Image Source:  Time Out 4 God

When I attended Crandall University, I took a course called “Suffering” (a biblical studies course).  I believe it ranked second in the category of Most Depressingly Titled Course after “Death and Grieving” (a psychology course).  Who knows?  Perhaps they now have even more dreary course options for those inclined to look at the darker side of life.  But I digress.

It should come as no surprise to anyone that there is suffering in this world.  We suffer physically, emotionally, and spiritually.  We suffer from natural disasters, illness, warfare, and cruelty over which we have no control.  We suffer justly as a consequence of our own decisions and unjustly as a consequence of the decisions of those we know and of those we will never meet.  We suffer because of decisions made yesterday and hundreds of years ago, we suffer because of decisions made today, and we will suffer because of decisions made tomorrow.

Suffering’s Source and Remedy

The Bible tells us that suffering began when humans chose to rebel against God and go their own way (Genesis 3).  The consequence of their sin was suffering.  The serpent was cursed because he deceived the woman.  The consequence of the woman’s sin was pain in childbirth and friction in her relationship with her husband.  The consequence of the man’s sin was to struggle as he worked the ground that was cursed because of his sin.  Humans would ultimately become part of the ground again in death.

All is not lost, however.  A promise is included in God’s pronouncement of the curse on the serpent.  Genesis 3:15 is commonly referred to as the Protoevangelium (the First Gospel) by biblical scholars and theologians:  “And I will cause hostility between you and the woman, and between your offspring and her offspring.  He will strike your head, and you will strike his heel.”  This promise foreshadows Jesus’ death and resurrection.  At the cross, the Serpent (Satan) strikes a non-fatal blow to Jesus’ heel.  At the resurrection, Jesus strikes a fatal blow to the Serpent’s head, defeating sin and death.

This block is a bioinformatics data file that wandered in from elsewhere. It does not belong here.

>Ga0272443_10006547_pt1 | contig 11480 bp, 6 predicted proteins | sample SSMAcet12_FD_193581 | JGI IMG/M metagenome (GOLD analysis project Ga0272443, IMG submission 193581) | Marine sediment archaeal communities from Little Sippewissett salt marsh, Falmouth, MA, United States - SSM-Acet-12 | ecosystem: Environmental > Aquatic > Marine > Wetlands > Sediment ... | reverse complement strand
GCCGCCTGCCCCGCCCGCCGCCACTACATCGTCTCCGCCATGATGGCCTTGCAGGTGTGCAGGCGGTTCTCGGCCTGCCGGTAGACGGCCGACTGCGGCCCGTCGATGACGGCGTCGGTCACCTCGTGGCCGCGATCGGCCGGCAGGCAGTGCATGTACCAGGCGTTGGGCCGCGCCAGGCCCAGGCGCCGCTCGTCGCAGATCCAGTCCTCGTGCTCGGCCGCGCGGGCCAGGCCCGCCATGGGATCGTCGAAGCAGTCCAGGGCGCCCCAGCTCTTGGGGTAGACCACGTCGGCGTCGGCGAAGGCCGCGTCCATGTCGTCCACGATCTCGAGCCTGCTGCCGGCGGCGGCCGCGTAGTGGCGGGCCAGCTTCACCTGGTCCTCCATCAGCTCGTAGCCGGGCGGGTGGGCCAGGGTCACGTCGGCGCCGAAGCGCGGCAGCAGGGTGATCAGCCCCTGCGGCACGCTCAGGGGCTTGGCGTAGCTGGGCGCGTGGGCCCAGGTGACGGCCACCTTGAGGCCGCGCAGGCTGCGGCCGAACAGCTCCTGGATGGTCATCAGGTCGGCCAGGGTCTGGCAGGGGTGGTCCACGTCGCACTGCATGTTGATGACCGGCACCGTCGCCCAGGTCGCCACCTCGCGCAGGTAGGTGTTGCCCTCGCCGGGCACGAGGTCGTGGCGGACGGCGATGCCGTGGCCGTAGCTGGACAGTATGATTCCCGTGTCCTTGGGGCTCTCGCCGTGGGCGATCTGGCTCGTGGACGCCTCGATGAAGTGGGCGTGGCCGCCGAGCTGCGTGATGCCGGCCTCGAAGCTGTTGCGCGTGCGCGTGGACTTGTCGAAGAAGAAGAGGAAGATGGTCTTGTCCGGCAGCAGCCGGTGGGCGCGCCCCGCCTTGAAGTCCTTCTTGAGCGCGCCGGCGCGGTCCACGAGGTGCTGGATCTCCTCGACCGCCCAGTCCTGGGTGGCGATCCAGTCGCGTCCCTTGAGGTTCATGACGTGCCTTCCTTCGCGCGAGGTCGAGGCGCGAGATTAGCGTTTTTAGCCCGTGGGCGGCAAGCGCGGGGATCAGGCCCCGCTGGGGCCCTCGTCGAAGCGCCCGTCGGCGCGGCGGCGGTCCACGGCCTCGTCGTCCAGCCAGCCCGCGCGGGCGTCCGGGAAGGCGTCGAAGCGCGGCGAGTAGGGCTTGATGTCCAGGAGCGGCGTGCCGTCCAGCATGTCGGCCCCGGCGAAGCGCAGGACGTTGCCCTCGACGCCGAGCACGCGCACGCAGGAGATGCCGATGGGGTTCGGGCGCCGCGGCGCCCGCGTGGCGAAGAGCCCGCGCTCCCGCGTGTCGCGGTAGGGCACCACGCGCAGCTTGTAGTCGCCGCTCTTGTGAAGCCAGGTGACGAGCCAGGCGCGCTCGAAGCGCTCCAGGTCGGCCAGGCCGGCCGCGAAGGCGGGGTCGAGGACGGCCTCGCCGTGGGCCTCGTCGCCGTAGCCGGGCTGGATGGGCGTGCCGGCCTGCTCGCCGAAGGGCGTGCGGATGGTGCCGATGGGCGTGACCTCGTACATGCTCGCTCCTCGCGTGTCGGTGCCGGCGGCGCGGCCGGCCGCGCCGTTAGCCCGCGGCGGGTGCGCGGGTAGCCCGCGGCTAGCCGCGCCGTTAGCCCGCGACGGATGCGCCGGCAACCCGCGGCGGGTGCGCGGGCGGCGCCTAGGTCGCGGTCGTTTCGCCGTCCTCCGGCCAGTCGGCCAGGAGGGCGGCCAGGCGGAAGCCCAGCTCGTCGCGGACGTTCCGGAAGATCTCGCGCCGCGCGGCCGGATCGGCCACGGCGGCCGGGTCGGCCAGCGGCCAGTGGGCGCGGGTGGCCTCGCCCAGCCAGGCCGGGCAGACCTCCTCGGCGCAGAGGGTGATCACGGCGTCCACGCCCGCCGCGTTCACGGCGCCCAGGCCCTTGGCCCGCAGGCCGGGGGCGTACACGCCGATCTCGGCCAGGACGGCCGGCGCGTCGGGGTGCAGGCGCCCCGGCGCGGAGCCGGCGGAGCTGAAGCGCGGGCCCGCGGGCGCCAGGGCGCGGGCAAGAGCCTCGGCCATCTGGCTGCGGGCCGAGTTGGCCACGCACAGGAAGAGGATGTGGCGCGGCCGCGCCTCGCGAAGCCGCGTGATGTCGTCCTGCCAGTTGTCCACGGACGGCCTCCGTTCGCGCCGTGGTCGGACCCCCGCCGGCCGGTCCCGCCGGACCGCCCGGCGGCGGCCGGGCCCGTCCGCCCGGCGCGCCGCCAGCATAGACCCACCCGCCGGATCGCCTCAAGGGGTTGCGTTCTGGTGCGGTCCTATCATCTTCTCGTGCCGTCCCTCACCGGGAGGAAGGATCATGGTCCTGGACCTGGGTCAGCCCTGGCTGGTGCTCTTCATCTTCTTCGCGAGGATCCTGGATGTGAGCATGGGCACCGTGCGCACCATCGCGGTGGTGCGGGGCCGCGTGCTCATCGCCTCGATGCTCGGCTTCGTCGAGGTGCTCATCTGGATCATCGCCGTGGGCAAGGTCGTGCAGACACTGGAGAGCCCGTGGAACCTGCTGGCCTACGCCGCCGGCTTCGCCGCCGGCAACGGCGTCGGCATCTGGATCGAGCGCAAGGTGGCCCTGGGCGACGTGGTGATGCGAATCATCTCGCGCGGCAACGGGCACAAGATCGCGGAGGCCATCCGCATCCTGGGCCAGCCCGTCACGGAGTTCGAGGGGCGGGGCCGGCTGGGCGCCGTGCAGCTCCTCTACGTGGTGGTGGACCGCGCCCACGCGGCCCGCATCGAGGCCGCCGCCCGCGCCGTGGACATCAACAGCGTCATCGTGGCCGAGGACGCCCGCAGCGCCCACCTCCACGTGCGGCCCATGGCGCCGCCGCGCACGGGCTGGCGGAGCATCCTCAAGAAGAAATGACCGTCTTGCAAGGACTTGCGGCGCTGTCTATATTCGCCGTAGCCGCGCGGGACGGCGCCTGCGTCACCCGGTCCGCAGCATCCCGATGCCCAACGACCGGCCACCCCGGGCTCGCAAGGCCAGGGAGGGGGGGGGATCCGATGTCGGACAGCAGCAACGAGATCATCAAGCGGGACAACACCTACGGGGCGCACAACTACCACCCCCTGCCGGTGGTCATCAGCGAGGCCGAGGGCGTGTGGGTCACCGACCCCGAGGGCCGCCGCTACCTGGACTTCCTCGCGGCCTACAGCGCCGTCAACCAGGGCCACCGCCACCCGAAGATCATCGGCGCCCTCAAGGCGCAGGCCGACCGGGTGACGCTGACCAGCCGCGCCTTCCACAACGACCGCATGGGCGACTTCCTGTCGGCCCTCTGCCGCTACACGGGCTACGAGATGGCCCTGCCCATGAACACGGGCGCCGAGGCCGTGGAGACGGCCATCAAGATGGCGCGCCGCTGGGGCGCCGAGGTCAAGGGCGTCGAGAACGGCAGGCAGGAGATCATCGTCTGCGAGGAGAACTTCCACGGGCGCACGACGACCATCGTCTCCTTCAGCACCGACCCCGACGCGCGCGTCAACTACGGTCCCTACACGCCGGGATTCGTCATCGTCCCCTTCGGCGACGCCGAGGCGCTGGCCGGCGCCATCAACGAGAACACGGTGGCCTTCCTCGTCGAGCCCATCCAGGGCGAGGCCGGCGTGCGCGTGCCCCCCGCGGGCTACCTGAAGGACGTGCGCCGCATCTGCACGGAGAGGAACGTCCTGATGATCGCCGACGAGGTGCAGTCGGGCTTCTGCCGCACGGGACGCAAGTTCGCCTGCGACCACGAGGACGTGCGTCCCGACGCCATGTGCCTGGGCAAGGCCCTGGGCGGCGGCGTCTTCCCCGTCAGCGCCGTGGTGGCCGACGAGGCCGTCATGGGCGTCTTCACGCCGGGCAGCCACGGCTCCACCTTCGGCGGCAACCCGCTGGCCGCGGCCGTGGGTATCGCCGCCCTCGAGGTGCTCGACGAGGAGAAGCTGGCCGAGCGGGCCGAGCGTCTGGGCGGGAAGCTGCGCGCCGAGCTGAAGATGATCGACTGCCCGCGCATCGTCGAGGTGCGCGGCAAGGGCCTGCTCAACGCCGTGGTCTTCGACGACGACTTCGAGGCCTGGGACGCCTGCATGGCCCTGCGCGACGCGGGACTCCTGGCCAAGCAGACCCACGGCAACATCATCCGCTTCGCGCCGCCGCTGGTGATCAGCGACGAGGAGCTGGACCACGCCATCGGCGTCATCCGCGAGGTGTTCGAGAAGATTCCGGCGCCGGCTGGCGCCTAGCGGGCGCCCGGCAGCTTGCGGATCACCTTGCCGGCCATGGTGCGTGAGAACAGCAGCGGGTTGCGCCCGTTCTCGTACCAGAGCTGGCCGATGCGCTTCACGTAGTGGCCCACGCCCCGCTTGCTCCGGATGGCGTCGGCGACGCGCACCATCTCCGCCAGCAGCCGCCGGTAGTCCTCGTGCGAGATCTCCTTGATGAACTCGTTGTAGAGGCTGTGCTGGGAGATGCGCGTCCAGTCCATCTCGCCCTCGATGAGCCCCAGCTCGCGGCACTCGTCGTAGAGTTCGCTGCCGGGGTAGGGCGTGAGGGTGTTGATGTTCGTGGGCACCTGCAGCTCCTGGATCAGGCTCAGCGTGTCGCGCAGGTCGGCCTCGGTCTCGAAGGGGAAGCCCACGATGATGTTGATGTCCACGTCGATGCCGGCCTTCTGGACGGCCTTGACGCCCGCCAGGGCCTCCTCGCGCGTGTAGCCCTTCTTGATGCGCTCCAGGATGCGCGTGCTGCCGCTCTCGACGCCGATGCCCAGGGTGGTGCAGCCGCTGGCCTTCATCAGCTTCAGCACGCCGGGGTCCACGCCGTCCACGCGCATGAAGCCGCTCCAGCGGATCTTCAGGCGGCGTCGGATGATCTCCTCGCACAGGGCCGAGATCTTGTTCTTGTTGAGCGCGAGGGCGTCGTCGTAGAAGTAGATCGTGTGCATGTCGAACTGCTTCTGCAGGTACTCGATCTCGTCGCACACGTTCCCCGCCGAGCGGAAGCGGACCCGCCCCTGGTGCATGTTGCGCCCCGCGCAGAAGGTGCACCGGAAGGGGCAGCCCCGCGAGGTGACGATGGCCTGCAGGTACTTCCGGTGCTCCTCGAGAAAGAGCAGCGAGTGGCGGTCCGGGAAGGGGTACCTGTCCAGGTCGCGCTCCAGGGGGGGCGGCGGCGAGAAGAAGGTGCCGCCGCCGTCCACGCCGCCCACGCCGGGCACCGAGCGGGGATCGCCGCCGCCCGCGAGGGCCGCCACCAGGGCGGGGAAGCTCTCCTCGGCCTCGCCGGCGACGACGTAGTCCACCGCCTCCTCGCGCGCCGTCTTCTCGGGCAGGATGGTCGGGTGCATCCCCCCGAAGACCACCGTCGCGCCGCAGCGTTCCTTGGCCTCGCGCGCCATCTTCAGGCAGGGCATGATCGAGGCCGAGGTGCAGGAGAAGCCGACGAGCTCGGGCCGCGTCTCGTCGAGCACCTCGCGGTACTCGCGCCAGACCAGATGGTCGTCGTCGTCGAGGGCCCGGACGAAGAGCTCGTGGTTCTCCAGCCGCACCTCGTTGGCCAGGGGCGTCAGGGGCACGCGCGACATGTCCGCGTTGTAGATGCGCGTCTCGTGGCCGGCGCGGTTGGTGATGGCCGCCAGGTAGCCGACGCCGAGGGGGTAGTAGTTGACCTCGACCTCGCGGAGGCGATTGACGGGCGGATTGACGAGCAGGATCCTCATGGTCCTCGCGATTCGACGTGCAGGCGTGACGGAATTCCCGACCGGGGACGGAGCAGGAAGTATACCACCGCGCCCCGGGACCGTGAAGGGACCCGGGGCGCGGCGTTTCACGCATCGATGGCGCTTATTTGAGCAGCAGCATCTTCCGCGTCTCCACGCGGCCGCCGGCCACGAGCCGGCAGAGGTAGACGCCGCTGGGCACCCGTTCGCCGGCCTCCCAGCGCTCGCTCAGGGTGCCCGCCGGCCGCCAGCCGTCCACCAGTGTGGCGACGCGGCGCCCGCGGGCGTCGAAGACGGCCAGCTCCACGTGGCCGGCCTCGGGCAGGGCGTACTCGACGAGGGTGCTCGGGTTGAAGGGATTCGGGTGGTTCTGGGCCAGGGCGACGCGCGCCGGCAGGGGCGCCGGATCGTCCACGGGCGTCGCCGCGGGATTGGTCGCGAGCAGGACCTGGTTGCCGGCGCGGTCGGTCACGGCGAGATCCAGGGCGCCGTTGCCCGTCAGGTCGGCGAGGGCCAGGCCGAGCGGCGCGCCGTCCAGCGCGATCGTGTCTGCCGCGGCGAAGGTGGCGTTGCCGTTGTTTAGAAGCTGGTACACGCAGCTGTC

The First Man and Second Man

Paul contrasts the actions of and consequences brought about through the first man, Adam, and the second man, Jesus, in Romans 5:12-21.  I’ll let Paul’s words speak for themselves:

12 When Adam sinned, sin entered the world. Adam’s sin brought death, so death spread to everyone, for everyone sinned. 13 Yes, people sinned even before the law was given. But it was not counted as sin because there was not yet any law to break. 14 Still, everyone died—from the time of Adam to the time of Moses—even those who did not disobey an explicit commandment of God, as Adam did. Now Adam is a symbol, a representation of Christ, who was yet to come. 15 But there is a great difference between Adam’s sin and God’s gracious gift. For the sin of this one man, Adam, brought death to many. But even greater is God’s wonderful grace and his gift of forgiveness to many through this other man, Jesus Christ. 16 And the result of God’s gracious gift is very different from the result of that one man’s sin. For Adam’s sin led to condemnation, but God’s free gift leads to our being made right with God, even though we are guilty of many sins. 17 For the sin of this one man, Adam, caused death to rule over many. But even greater is God’s wonderful grace and his gift of righteousness, for all who receive it will live in triumph over sin and death through this one man, Jesus Christ.

18 Yes, Adam’s one sin brings condemnation for everyone, but Christ’s one act of righteousness brings a right relationship with God and new life for everyone. 19 Because one person disobeyed God, many became sinners. But because one other person obeyed God, many will be made righteous.